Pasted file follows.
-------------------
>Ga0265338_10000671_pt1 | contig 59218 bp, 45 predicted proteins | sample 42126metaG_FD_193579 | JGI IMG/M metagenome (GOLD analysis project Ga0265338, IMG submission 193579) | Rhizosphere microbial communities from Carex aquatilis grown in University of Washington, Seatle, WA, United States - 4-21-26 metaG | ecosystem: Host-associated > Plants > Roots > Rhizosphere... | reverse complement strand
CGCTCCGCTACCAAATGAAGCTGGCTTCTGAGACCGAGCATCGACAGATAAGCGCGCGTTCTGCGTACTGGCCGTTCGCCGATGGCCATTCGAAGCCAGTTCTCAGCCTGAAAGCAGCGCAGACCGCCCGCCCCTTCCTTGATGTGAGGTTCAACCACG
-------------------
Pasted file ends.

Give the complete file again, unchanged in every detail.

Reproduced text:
>Ga0265338_10000671_pt1 | contig 59218 bp, 45 predicted proteins | sample 42126metaG_FD_193579 | JGI IMG/M metagenome (GOLD analysis project Ga0265338, IMG submission 193579) | Rhizosphere microbial communities from Carex aquatilis grown in University of Washington, Seatle, WA, United States - 4-21-26 metaG | ecosystem: Host-associated > Plants > Roots > Rhizosphere... | reverse complement strand
CGCTCCGCTACCAAATGAAGCTGGCTTCTGAGACCGAGCATCGACAGATAAGCGCGCGTTCTGCGTACTGGCCGTTCGCCGATGGCCATTCGAAGCCAGTTCTCAGCCTGAAAGCAGCGCAGACCGCCCGCCCCTTCCTTGATGTGAGGTTCAACCACG